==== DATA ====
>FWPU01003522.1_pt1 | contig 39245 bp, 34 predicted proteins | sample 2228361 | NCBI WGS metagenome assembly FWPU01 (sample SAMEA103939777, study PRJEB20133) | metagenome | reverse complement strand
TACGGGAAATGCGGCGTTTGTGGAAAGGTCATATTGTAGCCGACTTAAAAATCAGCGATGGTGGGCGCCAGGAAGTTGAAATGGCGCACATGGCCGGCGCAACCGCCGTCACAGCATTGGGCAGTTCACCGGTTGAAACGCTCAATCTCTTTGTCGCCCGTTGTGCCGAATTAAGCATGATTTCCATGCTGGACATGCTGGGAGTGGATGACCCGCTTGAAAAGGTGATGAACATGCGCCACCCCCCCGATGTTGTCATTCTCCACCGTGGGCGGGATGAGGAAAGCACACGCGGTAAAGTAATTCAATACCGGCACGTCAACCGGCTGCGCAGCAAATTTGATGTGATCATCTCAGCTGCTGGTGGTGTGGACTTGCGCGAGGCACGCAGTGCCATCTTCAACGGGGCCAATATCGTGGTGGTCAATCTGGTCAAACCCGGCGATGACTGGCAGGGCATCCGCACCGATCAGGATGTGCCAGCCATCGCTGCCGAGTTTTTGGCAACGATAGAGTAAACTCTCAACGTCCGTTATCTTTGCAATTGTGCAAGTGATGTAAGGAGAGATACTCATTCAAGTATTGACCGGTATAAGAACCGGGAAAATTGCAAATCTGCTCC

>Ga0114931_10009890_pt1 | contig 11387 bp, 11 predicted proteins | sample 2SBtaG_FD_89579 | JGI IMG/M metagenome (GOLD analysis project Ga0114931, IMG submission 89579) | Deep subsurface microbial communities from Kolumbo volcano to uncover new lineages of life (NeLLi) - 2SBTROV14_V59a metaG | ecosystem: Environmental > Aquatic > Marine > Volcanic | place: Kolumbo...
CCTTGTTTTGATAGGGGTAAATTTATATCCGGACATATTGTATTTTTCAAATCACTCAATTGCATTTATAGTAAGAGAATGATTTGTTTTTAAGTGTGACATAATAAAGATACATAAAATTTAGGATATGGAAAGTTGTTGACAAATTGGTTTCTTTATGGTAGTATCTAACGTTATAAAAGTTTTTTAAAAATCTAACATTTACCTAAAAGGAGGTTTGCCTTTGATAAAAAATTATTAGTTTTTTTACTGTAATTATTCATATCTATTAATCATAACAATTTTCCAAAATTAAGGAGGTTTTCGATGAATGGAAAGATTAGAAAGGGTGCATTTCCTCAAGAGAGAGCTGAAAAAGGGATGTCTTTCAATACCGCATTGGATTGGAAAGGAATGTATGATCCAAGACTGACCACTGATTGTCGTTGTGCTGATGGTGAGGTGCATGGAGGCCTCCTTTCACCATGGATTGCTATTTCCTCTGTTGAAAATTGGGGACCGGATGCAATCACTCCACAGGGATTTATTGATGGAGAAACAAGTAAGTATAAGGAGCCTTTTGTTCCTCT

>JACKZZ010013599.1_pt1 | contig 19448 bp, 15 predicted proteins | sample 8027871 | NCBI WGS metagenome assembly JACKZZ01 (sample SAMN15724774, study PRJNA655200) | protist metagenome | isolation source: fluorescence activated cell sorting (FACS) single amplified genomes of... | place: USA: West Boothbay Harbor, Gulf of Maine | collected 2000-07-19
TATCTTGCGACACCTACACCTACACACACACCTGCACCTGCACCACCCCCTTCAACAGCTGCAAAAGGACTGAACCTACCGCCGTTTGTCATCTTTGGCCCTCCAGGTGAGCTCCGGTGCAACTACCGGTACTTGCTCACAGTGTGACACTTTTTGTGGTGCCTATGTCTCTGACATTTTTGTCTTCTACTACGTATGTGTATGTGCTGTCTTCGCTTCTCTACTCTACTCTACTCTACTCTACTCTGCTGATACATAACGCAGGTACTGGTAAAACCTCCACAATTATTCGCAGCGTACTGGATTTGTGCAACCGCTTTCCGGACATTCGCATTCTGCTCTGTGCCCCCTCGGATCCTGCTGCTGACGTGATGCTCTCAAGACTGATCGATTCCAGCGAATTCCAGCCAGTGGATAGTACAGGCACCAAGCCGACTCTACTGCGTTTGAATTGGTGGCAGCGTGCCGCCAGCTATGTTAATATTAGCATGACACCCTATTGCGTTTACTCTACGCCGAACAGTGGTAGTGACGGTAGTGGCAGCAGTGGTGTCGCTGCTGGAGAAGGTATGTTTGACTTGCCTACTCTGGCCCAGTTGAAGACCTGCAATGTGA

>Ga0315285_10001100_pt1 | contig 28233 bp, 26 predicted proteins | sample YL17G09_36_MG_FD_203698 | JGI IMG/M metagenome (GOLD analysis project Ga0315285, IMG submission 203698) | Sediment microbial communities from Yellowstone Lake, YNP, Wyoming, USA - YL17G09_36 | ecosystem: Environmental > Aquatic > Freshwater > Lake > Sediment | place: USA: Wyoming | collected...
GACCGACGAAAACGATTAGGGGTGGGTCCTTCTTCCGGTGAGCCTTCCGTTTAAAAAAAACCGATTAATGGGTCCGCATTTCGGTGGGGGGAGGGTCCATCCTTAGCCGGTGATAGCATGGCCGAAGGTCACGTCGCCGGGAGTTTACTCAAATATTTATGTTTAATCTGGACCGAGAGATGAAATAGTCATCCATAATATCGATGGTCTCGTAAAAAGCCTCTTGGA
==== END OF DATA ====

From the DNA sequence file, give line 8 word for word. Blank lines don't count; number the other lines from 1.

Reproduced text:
GACCGACGAAAACGATTAGGGGTGGGTCCTTCTTCCGGTGAGCCTTCCGTTTAAAAAAAACCGATTAATGGGTCCGCATTTCGGTGGGGGGAGGGTCCATCCTTAGCCGGTGATAGCATGGCCGAAGGTCACGTCGCCGGGAGTTTACTCAAATATTTATGTTTAATCTGGACCGAGAGATGAAATAGTCATCCATAATATCGATGGTCTCGTAAAAAGCCTCTTGGA